This summer I celebrated my third anniversary as an immigrant to Germany. I was first given an allowance to live here for 1 year with specific limitations, then for 2 years and now finally I have a pass that allows me to live in Germany indefinitely. The document states, “Unbefristet. ” It means “without restrictions,” but as I looked up the definition I saw that the word also means “Unlimited.”
And there it was, that inspirational, yet elusive word–“unlimited.”
The word first struck me around 2008 when I saw the broadway show “Wicked.” I heard the character singing unbelievable notes with lyrics about being “unlimited.” My mind was blown. When I heard the song, I knew that I wanted to feel “unlimited” too but at the time I felt the limits all around. Then a few years later I was drinking tea at home. The tag on the tea bag said, “You are unlimited.” I pulled it off and kept it as a reminder to try to live as if I were unlimited even when I felt the opposite. I have kept that little paper with me through at least two moves and it is now hanging on a bulletin board in my daughter’s room. Perhaps it won’t take her so long to reject the limits and achieve in life.
What’s interesting is that the unlimited allowance to live in Germany has come in the same year as the big 4-0. 40 years on this earth, and the good new is: most days I finally feel “unlimited” in life and not only because the German government has sanctioned it.
I know now that I can do anything and when I look back I realize I could’ve always done anything. It was me who made the limits. Likely none of us need 35-40 years of limiting ourselves to finally become free. Likely we spend a lot of time in life denying ourselves success and satisfaction because we see the limits instead of seeing the path forward.
But I was talking with a friend the other day, who is in the television industry and I realized that everyone does not feel so positive about racking up the years. This discussion of age reminded me that our society so highly values youth and doesn’t necessarily encourage or reward people who have experienced life long enough to let go of their limits and share something meaningful with the world. I wondered then– what is the youth obsession really all about?
Here is what I figured out: In the case of the entertainment industry it seems the obsession with youth is mostly about appearances and potential. Those things are a real turn-on for everyone. I suppose looking at someone who has already reached their potential is not nearly as exciting as looking at someone who is just at the beginning. The seduction is always in what “could be. But it is a dangerous business valuing things purely on their potential, as every stock broker and thwarted lover knows.
Outside of that gamble, being obsessed with age and appearances is limiting for a number of obvious reasons. Only one of which is the fact that the outer beauty we are born with is the one thing over which we have very little control. Should our value on this earth be dictated purely by that and a ticking age clock?
This line of thinking took me further. I thought about actresses like Helen Mirren and Meryl Streep, Susan Sarandon, Maggie Smith, and Judi Dench. Do they offer less now that they are older? Not really, it seems to me they offer more. Then I thought about Sandra Bullock–she’s 53! Of Marissa Tomei, she’s 52 now, even Reese Witherspoon is 41. Jennifer Aniston is 48, Ashley Judd and Julia Roberts are 49 and Nicole Kidman is 50. These women have done and continue to do great work. They have lived. When I see them on film I would not rather see a younger version of them. They have something so trustworthy, so awesome, so believable to offer on the screen now. They also offer a myriad of things off screen–wisdom and ideas, direction and insight. Aside from all that they have an opportunity to use their voices to enact change, revealing stories and angles we may have never seen.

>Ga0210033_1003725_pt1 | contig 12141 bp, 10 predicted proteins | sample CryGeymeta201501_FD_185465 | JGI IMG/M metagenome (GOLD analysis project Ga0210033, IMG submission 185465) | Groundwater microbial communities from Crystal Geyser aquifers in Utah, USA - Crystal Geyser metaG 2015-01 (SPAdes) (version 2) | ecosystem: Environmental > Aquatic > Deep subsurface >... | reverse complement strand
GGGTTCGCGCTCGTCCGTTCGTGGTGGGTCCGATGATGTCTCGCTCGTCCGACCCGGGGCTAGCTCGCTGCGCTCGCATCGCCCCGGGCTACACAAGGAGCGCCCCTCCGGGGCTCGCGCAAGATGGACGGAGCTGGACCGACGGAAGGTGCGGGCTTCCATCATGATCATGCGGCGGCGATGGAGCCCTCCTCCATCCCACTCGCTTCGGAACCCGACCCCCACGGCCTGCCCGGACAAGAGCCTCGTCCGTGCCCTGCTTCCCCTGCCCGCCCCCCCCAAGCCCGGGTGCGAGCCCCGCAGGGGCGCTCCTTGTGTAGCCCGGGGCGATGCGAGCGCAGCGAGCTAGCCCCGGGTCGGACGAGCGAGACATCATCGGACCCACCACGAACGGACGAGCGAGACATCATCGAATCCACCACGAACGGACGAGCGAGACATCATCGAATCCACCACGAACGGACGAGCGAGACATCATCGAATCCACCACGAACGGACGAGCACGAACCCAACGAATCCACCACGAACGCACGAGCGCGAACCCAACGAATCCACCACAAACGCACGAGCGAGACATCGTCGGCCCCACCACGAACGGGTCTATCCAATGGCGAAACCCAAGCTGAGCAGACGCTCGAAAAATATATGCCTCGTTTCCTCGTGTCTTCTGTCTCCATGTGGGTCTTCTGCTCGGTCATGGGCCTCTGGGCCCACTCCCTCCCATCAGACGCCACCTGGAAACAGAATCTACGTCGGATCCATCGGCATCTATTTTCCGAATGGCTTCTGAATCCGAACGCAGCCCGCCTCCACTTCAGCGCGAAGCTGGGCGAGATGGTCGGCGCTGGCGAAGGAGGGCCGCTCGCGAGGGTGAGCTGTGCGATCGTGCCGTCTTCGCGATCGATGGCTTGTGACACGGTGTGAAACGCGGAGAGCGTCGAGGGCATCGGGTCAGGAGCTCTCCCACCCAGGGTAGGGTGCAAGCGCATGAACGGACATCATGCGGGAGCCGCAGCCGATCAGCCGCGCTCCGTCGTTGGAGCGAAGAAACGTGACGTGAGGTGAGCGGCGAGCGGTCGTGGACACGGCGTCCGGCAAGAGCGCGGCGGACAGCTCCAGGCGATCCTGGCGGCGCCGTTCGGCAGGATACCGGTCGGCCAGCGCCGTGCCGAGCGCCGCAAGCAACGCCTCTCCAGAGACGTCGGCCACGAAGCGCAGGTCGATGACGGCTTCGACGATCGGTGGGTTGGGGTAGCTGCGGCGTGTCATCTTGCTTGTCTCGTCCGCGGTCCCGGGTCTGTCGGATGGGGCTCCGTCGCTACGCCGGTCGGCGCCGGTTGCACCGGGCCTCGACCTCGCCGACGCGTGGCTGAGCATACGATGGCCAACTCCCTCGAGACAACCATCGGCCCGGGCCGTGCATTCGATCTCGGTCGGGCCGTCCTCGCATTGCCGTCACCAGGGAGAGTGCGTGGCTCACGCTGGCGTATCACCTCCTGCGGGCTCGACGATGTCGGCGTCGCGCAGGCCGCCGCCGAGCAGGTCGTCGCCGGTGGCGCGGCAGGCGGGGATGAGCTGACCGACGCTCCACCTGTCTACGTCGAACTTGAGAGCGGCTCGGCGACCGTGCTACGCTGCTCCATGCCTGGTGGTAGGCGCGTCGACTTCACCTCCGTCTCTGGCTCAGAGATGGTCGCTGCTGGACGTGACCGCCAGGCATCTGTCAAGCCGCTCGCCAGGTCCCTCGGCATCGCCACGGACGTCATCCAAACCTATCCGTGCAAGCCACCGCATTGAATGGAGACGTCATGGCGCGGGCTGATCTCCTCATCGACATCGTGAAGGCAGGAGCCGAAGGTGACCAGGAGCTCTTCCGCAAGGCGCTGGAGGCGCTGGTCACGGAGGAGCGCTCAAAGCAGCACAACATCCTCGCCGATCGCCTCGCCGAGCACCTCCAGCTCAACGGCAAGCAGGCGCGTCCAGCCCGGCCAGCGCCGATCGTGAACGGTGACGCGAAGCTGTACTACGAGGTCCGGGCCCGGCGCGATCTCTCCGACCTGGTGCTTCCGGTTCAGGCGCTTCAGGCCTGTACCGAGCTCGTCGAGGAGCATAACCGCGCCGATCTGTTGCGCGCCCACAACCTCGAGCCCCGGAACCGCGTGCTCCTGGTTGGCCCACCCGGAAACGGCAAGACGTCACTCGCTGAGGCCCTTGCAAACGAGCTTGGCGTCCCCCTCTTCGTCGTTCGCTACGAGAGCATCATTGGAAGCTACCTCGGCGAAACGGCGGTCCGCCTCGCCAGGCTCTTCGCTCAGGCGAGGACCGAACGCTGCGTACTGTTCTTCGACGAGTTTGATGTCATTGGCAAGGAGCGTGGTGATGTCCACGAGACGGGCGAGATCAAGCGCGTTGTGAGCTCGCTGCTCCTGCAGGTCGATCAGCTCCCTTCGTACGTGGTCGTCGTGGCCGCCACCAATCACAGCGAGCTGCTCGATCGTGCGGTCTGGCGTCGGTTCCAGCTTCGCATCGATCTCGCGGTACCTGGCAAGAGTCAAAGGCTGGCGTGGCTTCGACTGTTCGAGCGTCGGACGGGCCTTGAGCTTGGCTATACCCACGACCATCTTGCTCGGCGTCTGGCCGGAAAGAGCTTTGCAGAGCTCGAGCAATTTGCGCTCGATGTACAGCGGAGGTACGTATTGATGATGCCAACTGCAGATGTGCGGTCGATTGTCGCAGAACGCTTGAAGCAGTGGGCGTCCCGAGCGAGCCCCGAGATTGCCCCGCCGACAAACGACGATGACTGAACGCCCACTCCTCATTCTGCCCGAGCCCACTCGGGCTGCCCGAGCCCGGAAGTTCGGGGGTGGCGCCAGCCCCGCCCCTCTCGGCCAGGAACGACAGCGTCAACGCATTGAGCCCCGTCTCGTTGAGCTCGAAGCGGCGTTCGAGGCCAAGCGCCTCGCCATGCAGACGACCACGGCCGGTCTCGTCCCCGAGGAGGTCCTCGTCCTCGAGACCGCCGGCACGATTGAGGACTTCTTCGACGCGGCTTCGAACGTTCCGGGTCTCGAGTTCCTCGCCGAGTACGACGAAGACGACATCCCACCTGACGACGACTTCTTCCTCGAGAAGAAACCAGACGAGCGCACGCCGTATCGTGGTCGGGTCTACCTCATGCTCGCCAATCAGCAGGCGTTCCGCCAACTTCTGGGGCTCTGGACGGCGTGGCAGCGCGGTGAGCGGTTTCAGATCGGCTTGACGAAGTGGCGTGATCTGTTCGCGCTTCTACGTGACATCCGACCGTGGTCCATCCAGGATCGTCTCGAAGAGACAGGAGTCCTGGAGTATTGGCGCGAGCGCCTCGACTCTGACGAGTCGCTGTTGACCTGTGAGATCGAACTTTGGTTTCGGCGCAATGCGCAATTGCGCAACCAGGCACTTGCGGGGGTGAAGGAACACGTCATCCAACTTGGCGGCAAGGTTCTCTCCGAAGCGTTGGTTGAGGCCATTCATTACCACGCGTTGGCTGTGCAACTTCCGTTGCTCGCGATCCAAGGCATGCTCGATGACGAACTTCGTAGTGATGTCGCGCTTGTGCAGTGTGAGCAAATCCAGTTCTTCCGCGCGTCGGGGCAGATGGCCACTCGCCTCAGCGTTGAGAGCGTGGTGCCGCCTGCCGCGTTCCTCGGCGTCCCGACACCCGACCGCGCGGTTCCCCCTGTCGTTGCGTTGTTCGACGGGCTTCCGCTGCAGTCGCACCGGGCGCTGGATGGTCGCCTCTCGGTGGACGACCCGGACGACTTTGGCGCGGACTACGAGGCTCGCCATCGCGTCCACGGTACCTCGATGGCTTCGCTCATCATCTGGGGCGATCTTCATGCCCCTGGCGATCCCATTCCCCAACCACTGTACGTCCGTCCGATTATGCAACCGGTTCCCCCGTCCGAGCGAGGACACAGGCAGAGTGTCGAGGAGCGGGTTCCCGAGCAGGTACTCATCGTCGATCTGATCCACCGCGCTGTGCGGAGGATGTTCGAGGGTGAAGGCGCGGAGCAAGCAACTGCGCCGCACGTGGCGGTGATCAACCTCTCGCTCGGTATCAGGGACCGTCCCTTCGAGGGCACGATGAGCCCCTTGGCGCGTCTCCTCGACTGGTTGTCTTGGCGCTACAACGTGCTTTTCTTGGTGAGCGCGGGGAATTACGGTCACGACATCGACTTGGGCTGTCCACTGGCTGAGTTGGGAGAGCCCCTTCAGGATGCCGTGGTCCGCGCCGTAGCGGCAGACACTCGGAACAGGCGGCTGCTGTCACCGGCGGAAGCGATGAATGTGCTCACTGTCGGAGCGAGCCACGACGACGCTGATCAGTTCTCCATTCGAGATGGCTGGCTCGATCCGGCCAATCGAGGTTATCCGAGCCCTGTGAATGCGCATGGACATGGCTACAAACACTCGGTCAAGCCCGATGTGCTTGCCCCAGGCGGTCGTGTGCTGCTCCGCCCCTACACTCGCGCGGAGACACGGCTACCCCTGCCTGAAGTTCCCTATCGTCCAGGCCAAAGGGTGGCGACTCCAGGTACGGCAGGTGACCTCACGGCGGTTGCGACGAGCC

That they are fighting battles to be seen, heard or appreciated in the industry is a mystery to me because what they have to offer is so obvious.
When I’m being honest, I actually feel now a lot more beautiful on the inside at 40 than I did at 25 or 30 because I know what I’m made of. I’m not waiting for someone to answer life’s questions for me. I’m not hoping someone will give me my break. My every life decision is not based on whether someone will hire me, like me or want me.
I’d love to look the way I did when I was 25 but honestly I’d never go back– unless I could take the wisdom, security and the unlimited feeling of 40 with me.
So here’s the truth that we all need to hear: No matter where you are on life’s road–know this: you are already unlimited. You might not be able to impact huge change in the world but you can make out of every situation what you will. Look around you, check to see if you are being limited by others or if you are setting limits based on your own fear. Look for the path forward and believe that you are unlimited until you really believe it …or until the German government gives you a certificate that says it.
Thanks for a great three years Germany and for the reminding me that in life, over the things we can control, we are unlimited.
“We are diamonds, taking shape.” -Coldplay